ZimRights Seeks Court Intervention for a Covid-19 Vaccination Plan

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Yesterday, 3 February 2021, the Zimbabwe Human Rights Association (ZimRights), filed an urgent chamber application at the High Court in Harare, seeking to compel the government of Zimbabwe to provide a COVID-19 National Vaccination Deployment Plan and the accompanying budget in the face of a ravaging pandemic that has killed over two million people worldwide and over 1200 in Zimbabwe. Since the outbreak of the COVID-19 pandemic in 2020, at ZimRights, we have always called upon the government to ensure that human rights are at the centre of the fight against COVID-19. In pursuit of this agenda, we have operationalised a COVID-19 response strategy under the following pillars:
  1. Humanitarian response in which we provided urgent humanitarian support to marginalised communities and institutions reaching out to over 17 000 people and 26 institutions that included rural clinics, schools, quarantine centres and correctional facilities.
  2. Human rights monitoring in which we documented emerging human rights issues and community responses to COVID – 19 pandemic and the measures put in place. 7 reports were published under the ‘Their Voices Matter Series’.
  3. Policy advocacy pillar in which we called for a human rights centred-approach to fighting COVID-19. 2 policy briefs where published and 1 comprehensive analytical report ‘Rights in Crisis’.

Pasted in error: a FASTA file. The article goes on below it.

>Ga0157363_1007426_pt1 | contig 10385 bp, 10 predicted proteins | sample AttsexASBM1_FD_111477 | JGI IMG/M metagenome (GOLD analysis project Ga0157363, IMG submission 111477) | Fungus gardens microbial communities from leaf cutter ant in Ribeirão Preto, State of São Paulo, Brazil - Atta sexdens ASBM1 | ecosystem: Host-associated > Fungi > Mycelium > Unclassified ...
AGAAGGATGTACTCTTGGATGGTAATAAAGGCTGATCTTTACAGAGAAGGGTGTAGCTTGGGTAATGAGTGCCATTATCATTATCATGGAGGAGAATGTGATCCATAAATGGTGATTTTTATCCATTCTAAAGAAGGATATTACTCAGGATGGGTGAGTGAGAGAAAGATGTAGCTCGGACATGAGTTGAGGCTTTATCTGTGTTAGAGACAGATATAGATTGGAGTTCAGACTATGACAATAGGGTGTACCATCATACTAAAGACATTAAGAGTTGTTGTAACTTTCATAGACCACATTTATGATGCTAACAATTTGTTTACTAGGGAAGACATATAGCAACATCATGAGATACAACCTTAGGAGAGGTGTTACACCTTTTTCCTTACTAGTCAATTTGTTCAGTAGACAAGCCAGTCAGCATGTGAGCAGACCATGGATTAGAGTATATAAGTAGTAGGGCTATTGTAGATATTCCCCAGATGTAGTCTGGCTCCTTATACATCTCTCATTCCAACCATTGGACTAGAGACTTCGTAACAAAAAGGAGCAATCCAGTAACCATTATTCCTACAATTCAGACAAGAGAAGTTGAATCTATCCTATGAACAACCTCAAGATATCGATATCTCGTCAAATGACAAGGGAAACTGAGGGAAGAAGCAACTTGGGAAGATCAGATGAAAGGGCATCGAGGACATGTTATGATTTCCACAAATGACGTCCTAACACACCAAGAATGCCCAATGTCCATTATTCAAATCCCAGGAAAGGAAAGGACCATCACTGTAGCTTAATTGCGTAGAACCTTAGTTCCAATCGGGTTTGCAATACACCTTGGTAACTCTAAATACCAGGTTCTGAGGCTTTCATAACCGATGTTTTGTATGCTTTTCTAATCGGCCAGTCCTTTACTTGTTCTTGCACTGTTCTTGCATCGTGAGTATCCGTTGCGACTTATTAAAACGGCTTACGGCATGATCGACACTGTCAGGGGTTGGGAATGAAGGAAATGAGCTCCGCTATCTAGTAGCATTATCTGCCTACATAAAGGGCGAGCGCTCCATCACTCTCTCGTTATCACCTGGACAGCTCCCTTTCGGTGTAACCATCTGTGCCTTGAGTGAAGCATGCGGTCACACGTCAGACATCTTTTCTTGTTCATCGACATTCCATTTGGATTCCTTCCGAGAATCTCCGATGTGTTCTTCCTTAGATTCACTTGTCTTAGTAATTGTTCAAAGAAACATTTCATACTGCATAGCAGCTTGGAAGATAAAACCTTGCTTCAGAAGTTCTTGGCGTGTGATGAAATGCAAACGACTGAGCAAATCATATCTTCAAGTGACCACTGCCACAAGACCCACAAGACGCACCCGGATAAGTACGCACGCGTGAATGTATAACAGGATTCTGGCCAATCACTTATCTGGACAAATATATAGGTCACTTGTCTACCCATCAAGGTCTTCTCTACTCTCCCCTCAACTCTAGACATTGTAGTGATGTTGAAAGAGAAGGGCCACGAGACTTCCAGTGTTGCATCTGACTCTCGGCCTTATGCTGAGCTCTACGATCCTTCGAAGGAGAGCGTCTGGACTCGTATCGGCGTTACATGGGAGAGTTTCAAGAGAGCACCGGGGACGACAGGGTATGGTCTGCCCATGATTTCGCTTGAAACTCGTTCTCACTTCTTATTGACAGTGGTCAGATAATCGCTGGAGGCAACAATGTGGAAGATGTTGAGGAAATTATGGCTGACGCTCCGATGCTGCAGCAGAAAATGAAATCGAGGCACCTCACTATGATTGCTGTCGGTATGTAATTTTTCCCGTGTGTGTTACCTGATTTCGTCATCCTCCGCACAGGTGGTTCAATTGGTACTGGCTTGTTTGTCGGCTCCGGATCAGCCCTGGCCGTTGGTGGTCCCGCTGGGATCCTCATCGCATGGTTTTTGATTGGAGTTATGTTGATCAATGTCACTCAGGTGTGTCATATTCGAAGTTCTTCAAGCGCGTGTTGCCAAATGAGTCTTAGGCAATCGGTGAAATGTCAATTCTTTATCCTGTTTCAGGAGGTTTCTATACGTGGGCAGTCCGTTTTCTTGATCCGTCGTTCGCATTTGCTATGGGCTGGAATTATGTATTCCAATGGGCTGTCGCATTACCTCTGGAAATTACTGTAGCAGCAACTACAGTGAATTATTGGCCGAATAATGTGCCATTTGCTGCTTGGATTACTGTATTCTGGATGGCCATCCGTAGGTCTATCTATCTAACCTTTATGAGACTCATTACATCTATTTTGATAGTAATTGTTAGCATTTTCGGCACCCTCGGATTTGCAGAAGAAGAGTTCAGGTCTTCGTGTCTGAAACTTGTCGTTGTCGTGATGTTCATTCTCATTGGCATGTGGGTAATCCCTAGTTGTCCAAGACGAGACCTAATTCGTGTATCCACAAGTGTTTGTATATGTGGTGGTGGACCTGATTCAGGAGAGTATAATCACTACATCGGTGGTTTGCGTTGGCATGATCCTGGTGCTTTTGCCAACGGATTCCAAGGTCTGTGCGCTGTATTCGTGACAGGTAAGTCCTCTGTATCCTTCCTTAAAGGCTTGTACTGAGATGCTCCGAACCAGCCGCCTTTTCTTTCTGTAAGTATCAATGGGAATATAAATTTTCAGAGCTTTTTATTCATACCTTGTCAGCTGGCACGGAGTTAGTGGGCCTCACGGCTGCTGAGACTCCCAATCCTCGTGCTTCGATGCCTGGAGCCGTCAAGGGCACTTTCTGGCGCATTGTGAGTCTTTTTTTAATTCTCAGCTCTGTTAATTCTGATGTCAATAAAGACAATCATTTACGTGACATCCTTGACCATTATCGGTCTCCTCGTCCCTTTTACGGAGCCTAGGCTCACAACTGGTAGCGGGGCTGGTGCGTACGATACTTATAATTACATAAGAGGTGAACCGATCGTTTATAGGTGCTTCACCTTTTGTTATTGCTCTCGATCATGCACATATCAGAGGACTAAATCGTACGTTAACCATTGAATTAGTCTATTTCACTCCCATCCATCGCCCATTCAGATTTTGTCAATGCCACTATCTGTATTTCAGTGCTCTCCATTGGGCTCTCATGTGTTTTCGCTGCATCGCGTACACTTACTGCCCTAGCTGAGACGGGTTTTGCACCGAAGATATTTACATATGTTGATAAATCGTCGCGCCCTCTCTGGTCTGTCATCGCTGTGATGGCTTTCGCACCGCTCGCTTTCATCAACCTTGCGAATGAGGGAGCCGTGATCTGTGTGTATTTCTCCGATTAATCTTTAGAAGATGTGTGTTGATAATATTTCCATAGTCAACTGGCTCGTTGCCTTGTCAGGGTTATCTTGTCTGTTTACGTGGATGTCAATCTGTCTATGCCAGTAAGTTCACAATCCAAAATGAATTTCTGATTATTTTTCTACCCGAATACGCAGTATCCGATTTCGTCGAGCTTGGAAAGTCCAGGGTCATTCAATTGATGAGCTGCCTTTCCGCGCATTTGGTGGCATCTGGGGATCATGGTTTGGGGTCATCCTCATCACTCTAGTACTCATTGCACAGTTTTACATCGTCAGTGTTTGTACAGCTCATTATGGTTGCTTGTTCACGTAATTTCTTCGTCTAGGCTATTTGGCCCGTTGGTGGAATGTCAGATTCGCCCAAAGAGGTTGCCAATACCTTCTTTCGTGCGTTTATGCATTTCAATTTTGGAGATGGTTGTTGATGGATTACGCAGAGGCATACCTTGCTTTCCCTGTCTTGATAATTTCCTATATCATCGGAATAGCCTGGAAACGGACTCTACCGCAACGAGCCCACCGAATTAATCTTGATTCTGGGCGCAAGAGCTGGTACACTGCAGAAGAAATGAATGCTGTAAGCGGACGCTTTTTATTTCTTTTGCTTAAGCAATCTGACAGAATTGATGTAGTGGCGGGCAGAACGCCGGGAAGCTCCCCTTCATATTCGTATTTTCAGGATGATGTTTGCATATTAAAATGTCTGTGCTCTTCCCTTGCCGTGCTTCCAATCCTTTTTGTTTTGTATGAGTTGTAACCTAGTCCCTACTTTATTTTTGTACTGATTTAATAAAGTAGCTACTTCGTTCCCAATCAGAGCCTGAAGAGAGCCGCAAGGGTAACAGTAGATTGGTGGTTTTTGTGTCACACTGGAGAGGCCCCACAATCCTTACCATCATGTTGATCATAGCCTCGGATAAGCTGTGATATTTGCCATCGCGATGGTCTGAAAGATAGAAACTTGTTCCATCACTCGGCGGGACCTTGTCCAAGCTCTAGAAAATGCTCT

It is under the third pillar that ZimRights now seeks to compel the government of Zimbabwe to take positive steps to stop the spread of the virus as other governments are doing. At a time when governments the world over are investing in measures to protect their populations, the government of Zimbabwe has been investing in destroying people’s homes and informal markets while ignoring the most urgent task of saving lives. In the founding affidavit filed on behalf of ZimRights by the Zimbabwe Lawyers for Human Rights (ZLHR), the ZimRights National Director, Dzikamai Bere states that section 29 of the Constitution of Zimbabwe obliges the State to take all practical measures to ensure the provision of basic accessible and adequate health service throughout Zimbabwe. Section 29(3) in particular obliges the state to take all preventive measures within the limits of resources available to it, including education and public awareness   programmes against the spread of diseases. Section 76 obliges the State to take reasonable legislative and other measures, within the limits of the resources available to it, to achieve the progressive realisation of the right to healthcare. Zimbabwe’s Constitution has an expanded justiciable bill of rights that provides socio-economic rights. In times of serious diseases, failure by governments to act timeously can lead to loss of lives. It becomes necessary for citizens to speak out and demand action. History is full of such necessary interventions to force authorities to act. Civil society organisations in South Africa, under the Treatment Action Campaign used the law to force the government of South Africa to procure the life saving anti-retroviral drugs providing urgent relief to the population. In the affidavit, Bere gives examples of measures that other fellow African countries are taking to combat the pandemic. The government of Kenya has set aside USD50 million for COVID-19 vaccines. Botswana has procurement 940 800 vaccines. Ghana has set up a deployment committee and sourcing is USD130 million for vaccines. Rwanda has one million vaccine doses. “We are simply asking the government to lead, and save lives.” ZimRights said. “We don’t understand how anyone can fail to agree with us given the far reaching consequences of inaction.”

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